Every Sunday through the end of June, a block off Noe and Market streets transforms into an outdoor art market, where passersby can purchase anything from potted succulents to psychedelic portraits from participating vendors.
The past year saw San Francisco restaurants adapt to a new, socially distant norm, scattering out seating areas onto the streets and sidewalks; once a mundane novelty, these erected parklets have become a lifeline for local small businesses. In a similar vein, open-air markets have given a place where SF artists (and even horticulturists) can display their work and put pieces up for sale.
For some, vending at the Slow Streets-sponsored Noe Art Mart has helped them break through certain personal barriers and find the confidence to put their art in front of public gazes.
"As an introverted artist, it’s definitely challenging to go outside and actually sell my art and products, but at the same time, once I'm at the art fair, I get to see the excitement of people looking at the blankets and illustrations in person,” textile and illustrator Simon Malvaez tells Hoodline. “I still feel weird [selling and showing my work], but it helps to be surrounded by support at the art fair and a lot of people telling me they love what I do. The fair has also been a great platform for me and my partner to get to know other artists and creators from the Bay Area.”
For Jessalyn Ragus, a self-described “psychedelic erotica artist” and tarot card reader, the Noe Art Mart additionally provides Bay Area artists and artisans this increasingly rare kind of opportunity — at an affordable price.
"[The art mart] has given me an affordable space to showcase and share my work,” Ragus waxes in an email. “In turn, I take home more profit, while at other events sometimes one can barely break even after tabling fees.”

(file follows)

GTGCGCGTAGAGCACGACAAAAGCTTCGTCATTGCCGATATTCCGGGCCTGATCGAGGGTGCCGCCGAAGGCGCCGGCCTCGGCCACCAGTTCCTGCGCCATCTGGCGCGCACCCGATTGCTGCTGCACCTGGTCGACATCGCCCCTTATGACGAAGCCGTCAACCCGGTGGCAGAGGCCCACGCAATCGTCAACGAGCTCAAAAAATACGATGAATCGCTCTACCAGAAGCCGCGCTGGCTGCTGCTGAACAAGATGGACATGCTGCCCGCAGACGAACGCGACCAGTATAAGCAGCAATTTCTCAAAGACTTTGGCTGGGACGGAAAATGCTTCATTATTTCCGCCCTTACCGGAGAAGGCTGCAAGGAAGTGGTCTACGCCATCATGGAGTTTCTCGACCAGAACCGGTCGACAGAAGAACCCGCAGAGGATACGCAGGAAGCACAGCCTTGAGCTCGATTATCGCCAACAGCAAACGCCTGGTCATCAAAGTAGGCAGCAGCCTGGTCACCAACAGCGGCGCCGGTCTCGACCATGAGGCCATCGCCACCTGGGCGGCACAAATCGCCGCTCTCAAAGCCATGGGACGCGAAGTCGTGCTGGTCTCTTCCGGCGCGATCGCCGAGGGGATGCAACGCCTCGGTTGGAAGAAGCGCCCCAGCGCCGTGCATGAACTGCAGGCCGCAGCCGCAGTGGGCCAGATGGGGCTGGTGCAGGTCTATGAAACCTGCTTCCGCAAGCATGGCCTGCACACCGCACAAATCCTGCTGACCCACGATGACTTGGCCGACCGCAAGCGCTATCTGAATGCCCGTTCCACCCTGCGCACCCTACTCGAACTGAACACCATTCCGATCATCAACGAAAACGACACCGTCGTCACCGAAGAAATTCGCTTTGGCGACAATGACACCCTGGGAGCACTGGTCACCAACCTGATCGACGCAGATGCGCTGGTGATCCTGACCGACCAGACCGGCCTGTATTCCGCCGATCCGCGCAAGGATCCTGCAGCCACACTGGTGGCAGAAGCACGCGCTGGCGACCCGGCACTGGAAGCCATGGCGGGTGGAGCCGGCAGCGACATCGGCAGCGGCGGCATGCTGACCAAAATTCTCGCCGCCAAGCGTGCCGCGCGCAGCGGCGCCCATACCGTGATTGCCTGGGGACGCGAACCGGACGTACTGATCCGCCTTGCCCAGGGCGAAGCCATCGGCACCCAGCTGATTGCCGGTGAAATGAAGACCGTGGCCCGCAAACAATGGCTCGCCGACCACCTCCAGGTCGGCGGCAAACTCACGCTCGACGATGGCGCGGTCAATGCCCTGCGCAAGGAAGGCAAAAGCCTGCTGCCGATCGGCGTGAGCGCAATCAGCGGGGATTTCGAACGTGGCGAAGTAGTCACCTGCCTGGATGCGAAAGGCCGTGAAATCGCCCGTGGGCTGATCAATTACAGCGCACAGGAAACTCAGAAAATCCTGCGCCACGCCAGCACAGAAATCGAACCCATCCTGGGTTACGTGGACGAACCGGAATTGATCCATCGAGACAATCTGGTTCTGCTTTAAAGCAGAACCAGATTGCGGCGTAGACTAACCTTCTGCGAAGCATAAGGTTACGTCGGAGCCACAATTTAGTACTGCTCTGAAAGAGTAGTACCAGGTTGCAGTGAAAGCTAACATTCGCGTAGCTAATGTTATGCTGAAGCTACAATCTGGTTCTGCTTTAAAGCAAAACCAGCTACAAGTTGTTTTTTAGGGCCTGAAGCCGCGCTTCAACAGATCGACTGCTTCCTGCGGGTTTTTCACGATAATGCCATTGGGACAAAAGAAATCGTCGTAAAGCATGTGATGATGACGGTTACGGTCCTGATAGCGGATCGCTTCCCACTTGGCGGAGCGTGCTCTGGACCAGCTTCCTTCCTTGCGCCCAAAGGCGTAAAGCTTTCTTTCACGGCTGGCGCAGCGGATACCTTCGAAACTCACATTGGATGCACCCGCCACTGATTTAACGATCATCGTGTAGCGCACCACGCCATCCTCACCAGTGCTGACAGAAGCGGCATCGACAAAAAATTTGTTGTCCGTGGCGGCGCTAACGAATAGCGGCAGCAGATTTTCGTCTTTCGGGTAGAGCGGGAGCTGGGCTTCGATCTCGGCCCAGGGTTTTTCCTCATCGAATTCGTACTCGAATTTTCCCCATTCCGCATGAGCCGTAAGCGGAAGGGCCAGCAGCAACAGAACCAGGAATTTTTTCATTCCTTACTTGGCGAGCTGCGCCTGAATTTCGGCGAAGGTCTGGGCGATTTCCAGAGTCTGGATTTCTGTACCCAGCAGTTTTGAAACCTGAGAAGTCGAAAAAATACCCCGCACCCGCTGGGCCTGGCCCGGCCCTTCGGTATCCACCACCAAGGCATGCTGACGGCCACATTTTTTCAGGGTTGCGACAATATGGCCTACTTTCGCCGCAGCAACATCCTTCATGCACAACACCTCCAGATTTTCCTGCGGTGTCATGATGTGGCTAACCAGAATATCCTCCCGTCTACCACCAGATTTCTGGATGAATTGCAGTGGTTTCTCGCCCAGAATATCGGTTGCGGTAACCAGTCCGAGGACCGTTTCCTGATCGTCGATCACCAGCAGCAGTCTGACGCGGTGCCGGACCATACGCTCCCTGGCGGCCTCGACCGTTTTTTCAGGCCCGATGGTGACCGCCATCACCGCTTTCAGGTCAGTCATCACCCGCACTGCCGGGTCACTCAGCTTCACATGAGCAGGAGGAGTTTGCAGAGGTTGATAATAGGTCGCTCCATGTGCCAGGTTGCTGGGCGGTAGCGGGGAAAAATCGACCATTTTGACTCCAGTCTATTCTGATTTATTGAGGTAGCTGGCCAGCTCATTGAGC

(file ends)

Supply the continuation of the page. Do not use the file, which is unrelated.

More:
Ragus, too, notes the event doubles as a safe place for members of the queer community to connect: “It’s important and as Queer beings, a lot of those safe places used to be/still are bars, clubs, theaters, because although we aren’t able to gather there yet, Noe Art Market gives us the safe space to connect right now.”
Having kicked off this past Valentine’s Day, the Noe Art Mart has continued to help artists, craftspeople, and others fill the financial gaps left wide open from economic downturns and historic rates of unemployment.
During this time distinguished by offensive amounts of online shipping, the tactile, in-person purchasing experience the fair offers is a welcomed break from searching for CVV numbers.
“But because several businesses [on Noe Street] don’t plan to expand into the streets, we realized, I’ve partnered with the Castro Merchants to pull the permits needed to close down Noe between Market and Beaver Streets every Sunday through the end of June, which gives people shop in person from local artists, as opposed to online,” says Chris Hastings — owner and operator of the Lookout bar, which saddles the Noe Art Mart — adding that the street closure has added opportunities for more “brick and mortar business” on the block to expand their square footage and serve more customers.
And as serial philanthropist and laudable drag queen Juanita MORE! explains, the event gives both buyers and creators an opportunity to meet directly — a consumer relationship that’s been almost nonexistent during COVID-19.
“There’s nothing like this happening in our community that directly connects people with the artists making art right now,” MORE! says. For this upcoming Noe Art Mart, you’ll be able to find MORE! selling her enviable face masks (and tongue-in-cheek merchandise that echoes her profitable “sass”) while Jackson, her now muraled Frenchie, searches for abandoned human food.
“It’s the perfect way to help revitalize the neighborhood and to support local artisans,” she continues. “Every week there are home goods, ceramics, jewelry, clothing, plants, photography, and apparently a bit of sass from me… that sells well.”
The Noe Art Mart begins at 3600 16th Street, off Noe and Market streets, every Sunday through June from 11 a.m. to 6 p.m. — weather permitting; participating vendors will have an hour prior and an hour after to the event to either build or take down their stations. For more information on the series of artistic happenings, as well as how to enroll as a vendor, visit the event’s dedicated Eventbrite page.